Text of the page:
In part 1, Teachers are doing it for themselves - PLD that is! we explored the upsurgence of emerging communities of practice and increased opportunities for online professional learning - in organised online communities as well as personal learning networks, using social networking tools such as Twitter, Facebook, Ning, VLN and Pond. It is fast becoming recognised we are in an emerging paradigm where learning isn’t confined to time and space, rather with the access to social learning tools, we can blend and ‘flip’ our learning to access PLD whenever, wherever we want. In this post, we ask, Are these forms of online PLD superficial or can they lead to transformative practice for teachers and leaders?
In What makes for effective PLD (12 July), Derek Wenmoth blogged about shared issues faced by teachers in regards to authentic and effective PLD.
“...teachers are time poor, the overloaded curriculum, lack of expertise, reluctance to change etc.”
Derek goes to to discuss his thoughts around what constitutes effective professional learning and development for teachers and by drawing on influences from key research offers:
It is in-depth
It is provided over time
It is related to practice
It is contextually relevant
and 5. it involves collaboration. Derek also indicates for PLD to be effective, it needs to be ‘targeted and relevant to teacher needs, [and] teacher-owned or initiated’. Questions remain; does this still mean localised PLD, delivered in real time, or all - at once? Surely the influence of new technologies and growing professional learning networks challenges these traditional notions?
Karen Melhuish’s in-depth research on, Online social networking and its impact on New Zealand educators’ p... has a rigorous focus on how the Virtual Learning Network groups can, “enable user-generated, effective professional learning.” (p 7) Her thesis outlines the significance of blended online professional learning, the literature that sits behind effective professional learning and the affordances social learning networks can offer to support sustainable, life-long learning. Outcomes from this research, show that there is a growing number of educators who recognise the need to connect socially and are enthusiastically engaging in informal, self-driven PLD which has resulted in their goals being realised.
Melhuish also reflects, “In addition, it would have been interesting to track the development of knowledge through the system in relationship to specific activities and their outcomes.” (P 180, Online social networking and its impact on New Zealand educators’ p...) Collecting cumulative data to show a causal effect between engaging online and actual ‘Realised value’ - where new knowledge construction, effective practice, critical analysis and reflection are evident, might be a good place to start.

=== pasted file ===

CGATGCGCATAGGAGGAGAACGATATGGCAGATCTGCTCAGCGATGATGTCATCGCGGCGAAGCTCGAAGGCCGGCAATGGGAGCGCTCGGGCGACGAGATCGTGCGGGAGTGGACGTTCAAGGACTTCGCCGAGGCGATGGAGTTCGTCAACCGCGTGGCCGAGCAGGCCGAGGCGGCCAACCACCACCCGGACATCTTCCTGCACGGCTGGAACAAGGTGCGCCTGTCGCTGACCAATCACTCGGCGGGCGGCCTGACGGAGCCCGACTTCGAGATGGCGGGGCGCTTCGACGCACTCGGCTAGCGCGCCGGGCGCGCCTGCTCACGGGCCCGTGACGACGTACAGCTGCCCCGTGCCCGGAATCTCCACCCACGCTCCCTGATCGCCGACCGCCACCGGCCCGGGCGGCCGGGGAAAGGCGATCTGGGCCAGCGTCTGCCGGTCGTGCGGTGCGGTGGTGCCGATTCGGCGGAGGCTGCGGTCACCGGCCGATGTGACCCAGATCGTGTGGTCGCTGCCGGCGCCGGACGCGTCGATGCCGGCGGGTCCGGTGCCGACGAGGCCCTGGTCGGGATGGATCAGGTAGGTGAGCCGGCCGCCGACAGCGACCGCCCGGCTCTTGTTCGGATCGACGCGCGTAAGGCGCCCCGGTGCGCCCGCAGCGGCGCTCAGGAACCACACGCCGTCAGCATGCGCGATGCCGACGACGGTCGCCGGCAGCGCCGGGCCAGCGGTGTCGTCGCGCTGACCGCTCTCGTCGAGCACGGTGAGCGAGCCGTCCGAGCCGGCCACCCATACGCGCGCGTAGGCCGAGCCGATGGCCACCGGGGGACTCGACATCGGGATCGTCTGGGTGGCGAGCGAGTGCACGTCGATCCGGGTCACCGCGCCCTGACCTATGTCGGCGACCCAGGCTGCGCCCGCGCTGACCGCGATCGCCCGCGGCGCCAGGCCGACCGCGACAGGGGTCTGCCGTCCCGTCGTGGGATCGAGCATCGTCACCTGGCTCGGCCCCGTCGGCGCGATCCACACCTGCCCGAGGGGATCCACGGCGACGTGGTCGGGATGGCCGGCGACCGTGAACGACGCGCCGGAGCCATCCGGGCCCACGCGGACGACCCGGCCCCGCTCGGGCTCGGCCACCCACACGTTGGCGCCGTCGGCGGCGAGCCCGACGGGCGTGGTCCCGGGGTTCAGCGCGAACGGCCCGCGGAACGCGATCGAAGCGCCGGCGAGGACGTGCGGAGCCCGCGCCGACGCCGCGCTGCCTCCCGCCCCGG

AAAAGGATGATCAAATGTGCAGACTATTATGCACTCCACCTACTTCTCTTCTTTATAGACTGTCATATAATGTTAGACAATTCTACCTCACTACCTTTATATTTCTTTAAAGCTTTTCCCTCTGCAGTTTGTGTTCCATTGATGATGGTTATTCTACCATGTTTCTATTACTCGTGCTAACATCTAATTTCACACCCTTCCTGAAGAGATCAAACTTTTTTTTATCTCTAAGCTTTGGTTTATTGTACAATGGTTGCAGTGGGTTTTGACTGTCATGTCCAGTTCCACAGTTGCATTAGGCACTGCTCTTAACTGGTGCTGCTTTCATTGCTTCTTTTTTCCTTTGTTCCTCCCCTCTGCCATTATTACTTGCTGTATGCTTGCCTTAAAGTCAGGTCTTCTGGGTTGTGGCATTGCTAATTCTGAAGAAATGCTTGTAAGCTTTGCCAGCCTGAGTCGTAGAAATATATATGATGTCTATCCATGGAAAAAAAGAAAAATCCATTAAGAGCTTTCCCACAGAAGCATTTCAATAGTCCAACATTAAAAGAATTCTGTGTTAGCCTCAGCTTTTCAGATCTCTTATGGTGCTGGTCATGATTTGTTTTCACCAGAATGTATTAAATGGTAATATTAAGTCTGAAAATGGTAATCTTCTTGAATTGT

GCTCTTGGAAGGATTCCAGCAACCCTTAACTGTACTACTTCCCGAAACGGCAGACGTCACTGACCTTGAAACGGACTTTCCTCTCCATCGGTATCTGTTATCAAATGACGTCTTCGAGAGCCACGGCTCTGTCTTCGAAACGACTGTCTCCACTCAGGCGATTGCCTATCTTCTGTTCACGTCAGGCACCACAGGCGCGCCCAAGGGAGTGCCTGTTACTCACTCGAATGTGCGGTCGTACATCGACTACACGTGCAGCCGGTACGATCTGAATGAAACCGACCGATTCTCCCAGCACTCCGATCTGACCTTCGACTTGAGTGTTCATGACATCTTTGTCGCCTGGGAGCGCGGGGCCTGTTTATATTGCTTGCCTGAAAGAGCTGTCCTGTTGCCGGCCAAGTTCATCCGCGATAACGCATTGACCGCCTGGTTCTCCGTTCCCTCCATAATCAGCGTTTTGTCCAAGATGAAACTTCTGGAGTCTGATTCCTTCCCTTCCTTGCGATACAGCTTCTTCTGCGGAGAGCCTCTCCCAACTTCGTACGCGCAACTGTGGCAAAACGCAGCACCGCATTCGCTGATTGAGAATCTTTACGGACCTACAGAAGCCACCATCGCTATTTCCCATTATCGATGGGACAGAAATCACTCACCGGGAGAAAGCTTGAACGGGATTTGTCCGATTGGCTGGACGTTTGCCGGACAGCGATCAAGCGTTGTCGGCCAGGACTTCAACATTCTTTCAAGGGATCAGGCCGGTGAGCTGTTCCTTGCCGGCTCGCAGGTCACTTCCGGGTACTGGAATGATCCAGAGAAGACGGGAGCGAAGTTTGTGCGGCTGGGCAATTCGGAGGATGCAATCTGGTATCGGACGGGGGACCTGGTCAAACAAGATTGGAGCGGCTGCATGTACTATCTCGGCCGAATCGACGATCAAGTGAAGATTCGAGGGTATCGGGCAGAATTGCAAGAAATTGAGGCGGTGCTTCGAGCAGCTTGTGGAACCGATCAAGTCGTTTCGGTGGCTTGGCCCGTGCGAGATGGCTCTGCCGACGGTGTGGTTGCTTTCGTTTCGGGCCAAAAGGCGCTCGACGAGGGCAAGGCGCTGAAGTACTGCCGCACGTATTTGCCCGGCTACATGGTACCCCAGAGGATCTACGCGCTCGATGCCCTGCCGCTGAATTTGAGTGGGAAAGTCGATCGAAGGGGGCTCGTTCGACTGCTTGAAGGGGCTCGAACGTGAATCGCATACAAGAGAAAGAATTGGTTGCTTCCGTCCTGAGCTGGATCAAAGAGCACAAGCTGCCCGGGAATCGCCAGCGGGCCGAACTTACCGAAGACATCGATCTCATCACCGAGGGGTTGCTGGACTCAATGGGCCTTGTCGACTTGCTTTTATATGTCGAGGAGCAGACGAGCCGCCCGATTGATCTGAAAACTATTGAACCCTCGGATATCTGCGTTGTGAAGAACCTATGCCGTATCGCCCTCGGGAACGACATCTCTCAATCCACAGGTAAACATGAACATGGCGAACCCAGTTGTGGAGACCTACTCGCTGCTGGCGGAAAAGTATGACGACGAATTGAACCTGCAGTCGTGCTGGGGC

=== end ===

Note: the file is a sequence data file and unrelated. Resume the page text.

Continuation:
Over the past four years, we have seen the number of members and their interactions grow in the Enabling e-Learning groups in the Virtual Learning Network. Conversations have varied from responsive to reflective. Over the next coming months, we’d like to explore how online communities and personal learning networks are relevant to both teachers’ and students’ learning and will endeavor to visibly highlight stories (such as Leading learning and responsive PLD at Ngatea Primary School | A le...) that reflect future-focused trends in a cycle of inquiry. We hope these will demonstrate specific instances where effective, blended PLD has brought or is bringing about transformative change to teaching and/or leadership practice.
If these formal and informal learning opportunities can bypass traditional constraints of time, accessibility, budgets and relevance while also adding value for educators, then the challenge remains to encourage learning organisations to provide flexible, personalised, sustainable learning opportunities for teachers – who also have diverse, individualised learning needs. Leaders of future-focused schools need to be responsive about how they meet those needs. As Melhuish writes,
“Educators need to understand how to strategically integrate networks such as the VLN Groups into their professional inquiries, and schools need to explore more deeply what potential exists for teachers to be both strategic and self-driven, in an era when information and colleagues beyond school are easier to reach.” (p 181, Online social networking and its impact on New Zealand educators’ p...)
How have you or your organisation encouraged teacher-initiated PLD using non-traditional methodologies? We’d love to hear more.
I currently work for CORE Education in the Te Toi Tupu consortium as the online facilitator for Enabling e-Learning. A big part of my role, is to help build a sense of community identity in the VLN/EEL community groups space. I'm there to help support partnerships within our professional network - which includes brokering relationships within and beyond the VLN/EEL groups.
I'm also there to support community members mentor others online, as we share opinions, ideas, resource and teacher reflections - that will enhance learning opportunities for all our learners. Conversations and live events have a priority focus on the effective role of e-learning in education. These will happen largely within the Enabling e-Learning community groups. Come join me there!
Add a Comment